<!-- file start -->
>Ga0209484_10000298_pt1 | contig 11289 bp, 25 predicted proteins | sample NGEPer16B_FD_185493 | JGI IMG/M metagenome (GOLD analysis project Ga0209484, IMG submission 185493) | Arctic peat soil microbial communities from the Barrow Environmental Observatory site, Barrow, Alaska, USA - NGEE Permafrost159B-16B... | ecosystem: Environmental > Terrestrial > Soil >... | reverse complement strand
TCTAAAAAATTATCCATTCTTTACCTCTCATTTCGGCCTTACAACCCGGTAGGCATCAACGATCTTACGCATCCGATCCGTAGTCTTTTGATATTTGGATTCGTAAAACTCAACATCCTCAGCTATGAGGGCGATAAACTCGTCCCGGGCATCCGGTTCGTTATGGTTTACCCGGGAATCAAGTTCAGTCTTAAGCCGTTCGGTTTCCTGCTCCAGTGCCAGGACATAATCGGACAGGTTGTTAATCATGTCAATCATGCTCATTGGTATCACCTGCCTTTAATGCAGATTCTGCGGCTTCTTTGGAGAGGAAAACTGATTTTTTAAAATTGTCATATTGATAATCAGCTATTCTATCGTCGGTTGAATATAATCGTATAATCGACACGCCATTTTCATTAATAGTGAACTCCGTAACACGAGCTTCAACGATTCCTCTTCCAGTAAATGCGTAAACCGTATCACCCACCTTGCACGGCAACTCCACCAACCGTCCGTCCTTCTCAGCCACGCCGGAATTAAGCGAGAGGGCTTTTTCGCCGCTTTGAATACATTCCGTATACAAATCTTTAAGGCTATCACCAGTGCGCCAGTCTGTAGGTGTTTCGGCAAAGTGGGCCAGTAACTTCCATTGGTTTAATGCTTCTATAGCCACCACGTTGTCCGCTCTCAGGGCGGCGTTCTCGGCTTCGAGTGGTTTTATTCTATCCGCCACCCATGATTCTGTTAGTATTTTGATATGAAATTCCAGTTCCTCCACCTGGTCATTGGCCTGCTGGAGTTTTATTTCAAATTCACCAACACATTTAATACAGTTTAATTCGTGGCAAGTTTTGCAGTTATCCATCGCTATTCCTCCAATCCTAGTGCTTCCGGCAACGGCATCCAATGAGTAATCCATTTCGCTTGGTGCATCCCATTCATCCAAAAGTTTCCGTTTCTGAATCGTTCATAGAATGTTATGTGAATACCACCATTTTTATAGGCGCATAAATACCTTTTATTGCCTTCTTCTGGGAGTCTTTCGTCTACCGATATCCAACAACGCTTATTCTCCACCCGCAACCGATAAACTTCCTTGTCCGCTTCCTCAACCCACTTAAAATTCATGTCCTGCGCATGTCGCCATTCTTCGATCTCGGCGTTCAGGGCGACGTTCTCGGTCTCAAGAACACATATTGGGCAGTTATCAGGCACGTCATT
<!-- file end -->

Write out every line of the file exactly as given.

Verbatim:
>Ga0209484_10000298_pt1 | contig 11289 bp, 25 predicted proteins | sample NGEPer16B_FD_185493 | JGI IMG/M metagenome (GOLD analysis project Ga0209484, IMG submission 185493) | Arctic peat soil microbial communities from the Barrow Environmental Observatory site, Barrow, Alaska, USA - NGEE Permafrost159B-16B... | ecosystem: Environmental > Terrestrial > Soil >... | reverse complement strand
TCTAAAAAATTATCCATTCTTTACCTCTCATTTCGGCCTTACAACCCGGTAGGCATCAACGATCTTACGCATCCGATCCGTAGTCTTTTGATATTTGGATTCGTAAAACTCAACATCCTCAGCTATGAGGGCGATAAACTCGTCCCGGGCATCCGGTTCGTTATGGTTTACCCGGGAATCAAGTTCAGTCTTAAGCCGTTCGGTTTCCTGCTCCAGTGCCAGGACATAATCGGACAGGTTGTTAATCATGTCAATCATGCTCATTGGTATCACCTGCCTTTAATGCAGATTCTGCGGCTTCTTTGGAGAGGAAAACTGATTTTTTAAAATTGTCATATTGATAATCAGCTATTCTATCGTCGGTTGAATATAATCGTATAATCGACACGCCATTTTCATTAATAGTGAACTCCGTAACACGAGCTTCAACGATTCCTCTTCCAGTAAATGCGTAAACCGTATCACCCACCTTGCACGGCAACTCCACCAACCGTCCGTCCTTCTCAGCCACGCCGGAATTAAGCGAGAGGGCTTTTTCGCCGCTTTGAATACATTCCGTATACAAATCTTTAAGGCTATCACCAGTGCGCCAGTCTGTAGGTGTTTCGGCAAAGTGGGCCAGTAACTTCCATTGGTTTAATGCTTCTATAGCCACCACGTTGTCCGCTCTCAGGGCGGCGTTCTCGGCTTCGAGTGGTTTTATTCTATCCGCCACCCATGATTCTGTTAGTATTTTGATATGAAATTCCAGTTCCTCCACCTGGTCATTGGCCTGCTGGAGTTTTATTTCAAATTCACCAACACATTTAATACAGTTTAATTCGTGGCAAGTTTTGCAGTTATCCATCGCTATTCCTCCAATCCTAGTGCTTCCGGCAACGGCATCCAATGAGTAATCCATTTCGCTTGGTGCATCCCATTCATCCAAAAGTTTCCGTTTCTGAATCGTTCATAGAATGTTATGTGAATACCACCATTTTTATAGGCGCATAAATACCTTTTATTGCCTTCTTCTGGGAGTCTTTCGTCTACCGATATCCAACAACGCTTATTCTCCACCCGCAACCGATAAACTTCCTTGTCCGCTTCCTCAACCCACTTAAAATTCATGTCCTGCGCATGTCGCCATTCTTCGATCTCGGCGTTCAGGGCGACGTTCTCGGTCTCAAGAACACATATTGGGCAGTTATCAGGCACGTCATT